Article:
Strictly punishing malicious registration and malicious litigation of trademark agencies. To punish a trademark agency’s filing of an application for a trademark the agency knew or should have known to not be for the purpose of use, Paragraph 4 of Article 68 is supplemented to provide that malicious registration is subject to warnings, fines and other administrative punishments; moreover, in the same provision, malicious litigation is now subject to punishment imposed by people’s courts according to law.

These amendments provide further protection for holders of trademark rights who, especially in recent years, have been suffering from problems caused by trademark agents’ malicious registration of large numbers of trademarks for clients and their malicious litigations, after trolling the trademarks, against the real trademark holder-users.

Strengthening punishment for trademark infringements. In Article 63 of the Trademark Law, the statutory maximum compensation is increased from RMB 3 million to RMB 5 million and the multiple of punitive damages for malicious trademark infringements is increased from “more than one time and less than three times” to “more than one time and less than five times” the loss of the right-holder, the gains of the infringer or the license fee. Further, Article 63 now also provides for courts to order, at the request of right-holders, the destruction or prohibition (from commercial distribution) of commodities bearing counterfeit registered trademarks and their main materials and tools.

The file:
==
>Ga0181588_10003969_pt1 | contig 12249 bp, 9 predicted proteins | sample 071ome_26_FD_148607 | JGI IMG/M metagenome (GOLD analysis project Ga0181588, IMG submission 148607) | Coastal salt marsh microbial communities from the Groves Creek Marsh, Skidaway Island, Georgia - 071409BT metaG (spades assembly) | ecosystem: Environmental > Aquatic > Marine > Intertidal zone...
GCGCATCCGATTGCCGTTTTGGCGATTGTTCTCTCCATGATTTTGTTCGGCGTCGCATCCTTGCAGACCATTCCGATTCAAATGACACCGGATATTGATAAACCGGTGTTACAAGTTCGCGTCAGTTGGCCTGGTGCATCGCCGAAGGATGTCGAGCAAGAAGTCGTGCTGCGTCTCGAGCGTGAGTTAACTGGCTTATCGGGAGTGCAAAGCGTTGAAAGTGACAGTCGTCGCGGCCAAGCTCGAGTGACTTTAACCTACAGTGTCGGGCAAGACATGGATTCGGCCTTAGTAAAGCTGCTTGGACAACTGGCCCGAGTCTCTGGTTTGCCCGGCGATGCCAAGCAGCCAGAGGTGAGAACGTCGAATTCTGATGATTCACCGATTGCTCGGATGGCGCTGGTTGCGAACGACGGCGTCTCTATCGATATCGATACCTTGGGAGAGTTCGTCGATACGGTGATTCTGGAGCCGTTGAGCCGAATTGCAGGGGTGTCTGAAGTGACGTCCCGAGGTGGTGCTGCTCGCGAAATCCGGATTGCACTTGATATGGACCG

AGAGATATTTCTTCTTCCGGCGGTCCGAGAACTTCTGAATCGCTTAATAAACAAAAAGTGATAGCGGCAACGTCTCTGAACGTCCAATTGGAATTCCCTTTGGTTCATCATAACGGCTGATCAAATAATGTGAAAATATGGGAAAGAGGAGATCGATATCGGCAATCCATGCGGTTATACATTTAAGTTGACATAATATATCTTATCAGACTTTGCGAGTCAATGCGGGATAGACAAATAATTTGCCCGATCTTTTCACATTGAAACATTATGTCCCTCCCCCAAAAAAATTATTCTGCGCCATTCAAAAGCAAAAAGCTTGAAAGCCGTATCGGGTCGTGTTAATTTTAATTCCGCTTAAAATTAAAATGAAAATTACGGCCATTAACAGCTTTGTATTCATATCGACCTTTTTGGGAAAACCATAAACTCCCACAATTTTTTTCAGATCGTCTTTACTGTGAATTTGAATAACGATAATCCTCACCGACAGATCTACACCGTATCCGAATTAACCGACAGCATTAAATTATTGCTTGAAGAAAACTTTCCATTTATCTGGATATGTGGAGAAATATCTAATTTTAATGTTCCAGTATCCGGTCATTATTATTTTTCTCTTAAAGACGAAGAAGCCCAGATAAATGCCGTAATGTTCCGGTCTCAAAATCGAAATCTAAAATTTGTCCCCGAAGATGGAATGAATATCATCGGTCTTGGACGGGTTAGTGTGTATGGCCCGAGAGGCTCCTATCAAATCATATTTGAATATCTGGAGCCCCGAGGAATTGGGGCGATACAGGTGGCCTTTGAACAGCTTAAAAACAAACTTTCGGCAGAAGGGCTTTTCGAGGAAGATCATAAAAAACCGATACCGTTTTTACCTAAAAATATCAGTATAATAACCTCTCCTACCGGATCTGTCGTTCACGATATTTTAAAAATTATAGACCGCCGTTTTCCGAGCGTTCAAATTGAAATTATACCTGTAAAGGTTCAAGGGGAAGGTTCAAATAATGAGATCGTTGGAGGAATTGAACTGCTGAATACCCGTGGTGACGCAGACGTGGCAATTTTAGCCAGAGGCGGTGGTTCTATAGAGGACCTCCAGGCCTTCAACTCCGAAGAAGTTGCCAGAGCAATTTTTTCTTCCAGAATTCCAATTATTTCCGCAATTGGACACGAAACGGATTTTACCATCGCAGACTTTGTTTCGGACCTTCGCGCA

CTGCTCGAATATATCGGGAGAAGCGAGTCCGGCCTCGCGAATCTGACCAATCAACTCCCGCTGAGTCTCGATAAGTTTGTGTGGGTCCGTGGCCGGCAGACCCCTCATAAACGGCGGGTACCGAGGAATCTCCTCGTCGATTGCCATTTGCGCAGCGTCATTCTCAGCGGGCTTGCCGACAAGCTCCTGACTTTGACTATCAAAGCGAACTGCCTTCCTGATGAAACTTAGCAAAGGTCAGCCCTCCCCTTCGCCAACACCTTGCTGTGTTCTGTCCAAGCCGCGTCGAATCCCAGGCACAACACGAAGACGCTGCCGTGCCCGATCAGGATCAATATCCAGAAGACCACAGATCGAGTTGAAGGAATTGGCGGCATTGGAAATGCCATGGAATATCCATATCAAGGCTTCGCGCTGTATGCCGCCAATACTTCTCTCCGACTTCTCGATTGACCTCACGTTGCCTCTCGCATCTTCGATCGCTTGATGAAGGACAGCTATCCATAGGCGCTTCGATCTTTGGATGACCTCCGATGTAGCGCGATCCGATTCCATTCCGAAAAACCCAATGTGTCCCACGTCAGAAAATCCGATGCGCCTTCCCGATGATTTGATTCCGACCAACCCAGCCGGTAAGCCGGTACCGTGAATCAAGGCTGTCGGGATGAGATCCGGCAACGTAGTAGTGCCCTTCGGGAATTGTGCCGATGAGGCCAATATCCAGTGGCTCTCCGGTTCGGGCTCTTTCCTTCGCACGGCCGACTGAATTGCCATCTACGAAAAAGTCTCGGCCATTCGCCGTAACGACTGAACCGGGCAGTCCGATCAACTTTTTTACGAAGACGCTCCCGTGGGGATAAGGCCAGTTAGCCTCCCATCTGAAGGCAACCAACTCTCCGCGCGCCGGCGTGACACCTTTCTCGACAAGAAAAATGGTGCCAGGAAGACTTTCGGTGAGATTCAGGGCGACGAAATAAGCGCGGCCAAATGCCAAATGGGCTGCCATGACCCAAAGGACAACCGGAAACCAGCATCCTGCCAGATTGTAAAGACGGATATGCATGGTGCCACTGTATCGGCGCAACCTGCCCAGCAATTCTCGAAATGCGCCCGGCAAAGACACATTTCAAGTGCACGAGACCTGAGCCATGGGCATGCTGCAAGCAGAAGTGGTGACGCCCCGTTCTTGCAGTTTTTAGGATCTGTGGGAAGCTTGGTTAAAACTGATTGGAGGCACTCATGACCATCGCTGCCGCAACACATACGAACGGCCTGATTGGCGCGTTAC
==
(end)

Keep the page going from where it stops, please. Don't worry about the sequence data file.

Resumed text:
The amendment to Article 63 of the Trademark Law aims, by raising the cost of trademark infringement, to mitigate the problem arising from the simultaneous low cost of trademark infringement with the high cost of rights protection.

Amendments to the Anti-Unfair Competition Law: Improving Provisions on Trade Secret Infringement and Increasing Compensation for Unfair Competition

The latest amendments to the Anti-Unfair Competition Law, effective as of 23 April 2019, constitute the second ever since the Law’s promulgation in 1993 and involve four articles and the following major changes:

Improving the identification of trade secret infringements. Article 9 of the Anti-Unfair Competition Law is augmented for the identification of trade secret infringements from three aspects, namely, the perpetrator, the scope and the means of infringement:

  • The infringer is expanded from “operators” to “natural persons, legal persons and unincorporated organizations”, clarifying that individuals such as employees and organizations such as non-profit organizations can be infringers of trade secrets.
  • The scope of trade secrets is changed to cover other business information in addition to technical and operational information (which were already covered), thus expanding the scope of trade secrets to a certain extent.